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The Tamron 50-400mm F4.5-6.3 Di III VC VXD boasts an impressive zoom range in a relatively compact package. How does it perform? We took a look.
If it feels like we've been writing a lot about Sony recently, you haven't been imagining things: we've been writing about its products and technologies quite a bit. But there's a good reason for that – the company has simply given us a lot to write about.
A period of intense, sustained activity, set against a backdrop of relative inactivity from its competitors has seen Sony receive probably more coverage than any other brand.
Ever since it bought Konica Minolta's camera business, Sony has been trying to find a foothold in a market sector that's historically been dominated by two camera makers. Its first attempts were to crowd-out the shelves with 'me-too' SLRs. Actually, that's not quite fair, the a350 was pretty innovative, in its own way. But despite offering lots of models often at low prices, this didn't yield the desired results.
|Sony's attempts at innovation don't start with the RX and a7 cameras, but the relentless pace of its updates are a relatively recent trend.|
But Sony's more recent moves, particularly the embrace of full-frame mirrorless and 1" sensor compacts, along with numerous additional features arriving in the realms of video, sensor technology and autofocus, have included some significant steps forward for the industry. And ones that are relevant for a broad range of photographers.
This has left us with a lot of technology and features to write about. Sometimes this comes in the form of a standalone tech article, other times in the reviews themselves, as we try to explain the real-world benefits and shortcomings we've encountered while using them.
Of course we've seen this before: periods of innovation from various manufacturers as the industry grows and changes. The introduction of the first mirrorless camera by Panasonic, for example, or its subsequent improvements in video (we often joke that the launch of a GH series camera means we all have to learn more about film-making). Fujifilm was the first to offer on-sensor phase detection and, while divisive, its X-Trans color filter array and DR Modes have given us plenty to talk about.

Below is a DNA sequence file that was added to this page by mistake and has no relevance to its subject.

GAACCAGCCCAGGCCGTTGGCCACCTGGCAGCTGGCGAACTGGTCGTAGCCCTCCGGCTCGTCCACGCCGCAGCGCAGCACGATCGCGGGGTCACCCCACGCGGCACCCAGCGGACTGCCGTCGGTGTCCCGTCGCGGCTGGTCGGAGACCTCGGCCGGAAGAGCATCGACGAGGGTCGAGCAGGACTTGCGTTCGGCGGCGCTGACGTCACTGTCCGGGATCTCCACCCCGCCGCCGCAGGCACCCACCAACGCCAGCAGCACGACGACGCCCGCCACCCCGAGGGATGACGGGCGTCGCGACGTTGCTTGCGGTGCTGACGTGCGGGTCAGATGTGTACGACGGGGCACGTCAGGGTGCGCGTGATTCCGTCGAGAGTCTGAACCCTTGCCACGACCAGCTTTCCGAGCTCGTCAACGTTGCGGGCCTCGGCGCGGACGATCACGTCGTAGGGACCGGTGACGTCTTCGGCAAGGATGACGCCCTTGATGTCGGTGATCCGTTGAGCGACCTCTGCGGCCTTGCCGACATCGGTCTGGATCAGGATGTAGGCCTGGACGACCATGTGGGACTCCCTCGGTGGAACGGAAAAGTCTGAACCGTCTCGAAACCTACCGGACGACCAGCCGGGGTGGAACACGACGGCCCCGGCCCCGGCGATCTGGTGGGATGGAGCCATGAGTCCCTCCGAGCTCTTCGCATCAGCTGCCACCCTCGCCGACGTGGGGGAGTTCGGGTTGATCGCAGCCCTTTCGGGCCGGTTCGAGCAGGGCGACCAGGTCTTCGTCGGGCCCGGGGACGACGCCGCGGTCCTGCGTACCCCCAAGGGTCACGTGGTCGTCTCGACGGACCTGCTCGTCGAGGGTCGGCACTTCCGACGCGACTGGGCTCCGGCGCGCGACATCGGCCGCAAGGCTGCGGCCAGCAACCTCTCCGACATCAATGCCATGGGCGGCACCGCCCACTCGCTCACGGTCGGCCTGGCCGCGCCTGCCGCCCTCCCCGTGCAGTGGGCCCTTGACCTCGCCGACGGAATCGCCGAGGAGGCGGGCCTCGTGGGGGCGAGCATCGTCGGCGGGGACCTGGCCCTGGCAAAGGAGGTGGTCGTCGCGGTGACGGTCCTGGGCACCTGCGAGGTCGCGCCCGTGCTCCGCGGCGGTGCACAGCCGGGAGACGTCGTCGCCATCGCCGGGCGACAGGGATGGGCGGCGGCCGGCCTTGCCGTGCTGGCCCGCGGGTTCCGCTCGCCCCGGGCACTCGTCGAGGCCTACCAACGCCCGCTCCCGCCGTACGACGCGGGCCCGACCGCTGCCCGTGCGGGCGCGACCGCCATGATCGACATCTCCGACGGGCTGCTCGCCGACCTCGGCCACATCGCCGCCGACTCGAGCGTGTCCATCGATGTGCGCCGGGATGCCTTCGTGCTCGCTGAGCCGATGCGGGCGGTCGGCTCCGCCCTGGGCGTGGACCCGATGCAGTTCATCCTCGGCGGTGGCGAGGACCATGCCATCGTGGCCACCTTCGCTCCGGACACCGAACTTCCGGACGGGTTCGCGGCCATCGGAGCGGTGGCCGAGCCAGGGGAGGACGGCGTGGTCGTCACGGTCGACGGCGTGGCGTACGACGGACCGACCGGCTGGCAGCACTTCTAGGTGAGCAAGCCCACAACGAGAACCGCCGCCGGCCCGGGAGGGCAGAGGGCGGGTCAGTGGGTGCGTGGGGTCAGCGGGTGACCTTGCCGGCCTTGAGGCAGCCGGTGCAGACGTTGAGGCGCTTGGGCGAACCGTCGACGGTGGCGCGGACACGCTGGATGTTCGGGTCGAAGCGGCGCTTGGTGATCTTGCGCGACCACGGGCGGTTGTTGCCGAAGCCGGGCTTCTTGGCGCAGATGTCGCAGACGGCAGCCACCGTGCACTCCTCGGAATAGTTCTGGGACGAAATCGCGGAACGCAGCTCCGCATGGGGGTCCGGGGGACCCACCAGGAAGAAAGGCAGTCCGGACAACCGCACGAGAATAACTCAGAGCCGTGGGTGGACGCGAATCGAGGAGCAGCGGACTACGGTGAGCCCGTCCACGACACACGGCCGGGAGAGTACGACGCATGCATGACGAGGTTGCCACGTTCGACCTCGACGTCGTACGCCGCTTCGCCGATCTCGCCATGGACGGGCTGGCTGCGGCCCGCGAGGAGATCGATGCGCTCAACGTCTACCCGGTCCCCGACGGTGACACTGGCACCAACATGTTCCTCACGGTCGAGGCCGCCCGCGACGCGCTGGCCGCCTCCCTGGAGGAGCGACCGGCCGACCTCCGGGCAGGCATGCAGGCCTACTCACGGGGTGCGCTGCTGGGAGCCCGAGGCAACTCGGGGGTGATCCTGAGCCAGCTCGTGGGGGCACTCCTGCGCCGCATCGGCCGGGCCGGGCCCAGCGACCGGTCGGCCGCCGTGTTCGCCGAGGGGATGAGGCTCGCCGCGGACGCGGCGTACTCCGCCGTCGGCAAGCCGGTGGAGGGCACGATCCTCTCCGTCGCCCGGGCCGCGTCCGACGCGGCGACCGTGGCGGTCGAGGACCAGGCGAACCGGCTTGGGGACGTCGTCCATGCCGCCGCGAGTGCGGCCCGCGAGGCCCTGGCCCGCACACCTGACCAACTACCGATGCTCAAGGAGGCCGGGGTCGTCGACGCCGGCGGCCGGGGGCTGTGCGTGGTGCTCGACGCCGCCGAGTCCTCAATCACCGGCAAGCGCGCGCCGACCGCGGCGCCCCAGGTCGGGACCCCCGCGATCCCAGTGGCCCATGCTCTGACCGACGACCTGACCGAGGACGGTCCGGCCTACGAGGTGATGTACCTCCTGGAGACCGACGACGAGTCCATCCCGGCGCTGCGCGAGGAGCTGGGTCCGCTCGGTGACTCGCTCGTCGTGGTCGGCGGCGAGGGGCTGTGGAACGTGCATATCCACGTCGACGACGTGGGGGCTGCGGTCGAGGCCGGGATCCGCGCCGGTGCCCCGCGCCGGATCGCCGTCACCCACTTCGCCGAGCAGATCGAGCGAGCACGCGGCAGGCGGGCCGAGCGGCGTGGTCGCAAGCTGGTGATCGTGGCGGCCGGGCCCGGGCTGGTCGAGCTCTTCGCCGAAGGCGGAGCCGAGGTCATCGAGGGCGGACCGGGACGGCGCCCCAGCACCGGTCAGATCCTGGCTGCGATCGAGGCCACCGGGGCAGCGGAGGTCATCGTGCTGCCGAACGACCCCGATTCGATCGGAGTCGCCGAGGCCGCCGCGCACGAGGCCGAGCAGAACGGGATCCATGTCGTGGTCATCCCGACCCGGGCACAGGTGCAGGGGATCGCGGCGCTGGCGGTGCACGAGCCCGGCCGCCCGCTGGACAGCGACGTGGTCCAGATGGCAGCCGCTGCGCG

|Mirrorless cameras, as pioneered by Panasonic and Olympus have been the area with most innovation in recent years. Again, this has meant we've written about them a lot, as the technology has improved.|
What's unique, though, is the continued drive, this sustained flood of products and of new technologies that Sony has recently been responsible for. And, more starkly, this has come at a time when the industry's largest two companies have been comparatively quiet. Over the past four years, Sony has released around 60% more new high end (>$1000) models than any of its rivals.
This has come at a time when the industry's largest two companies have been comparatively quiet
This has meant that we write a lot about Sony right now. Not because it's Sony, specifically, but because they're the company doing so much of the running at the moment. And of course, our coverage isn't always positive. Our job is to cover technology and innovations regardless of how well they perform, so in addition to being impressed by the capabilities of DRAM-backed Stacked CMOS sensors, we've also written about banding, striping, and work that still needs to be done on the menu systems.
Sony isn't the only brand innovating, of course. We continue to be impressed by Canon's Dual Pixel AF design, particularly in terms of the benefits it brings for video shooting, and Nikon launched the D850, arguably the best DSLR the world has seen. But neither brand is delivering the constant innovation that currently sets Sony apart right now.
This is to be expected: the dominant players in the industry will be keen not to change an apparently winning formula, while the insurgent newcomer needs to offer something suitably different to entice people away from the tried and tested 'safe' choice.
|Canon didn't achieve its market dominance by chance. Cameras such as the EOS 5D and EOS 300D/Digital Rebel offered something none of its rivals did.|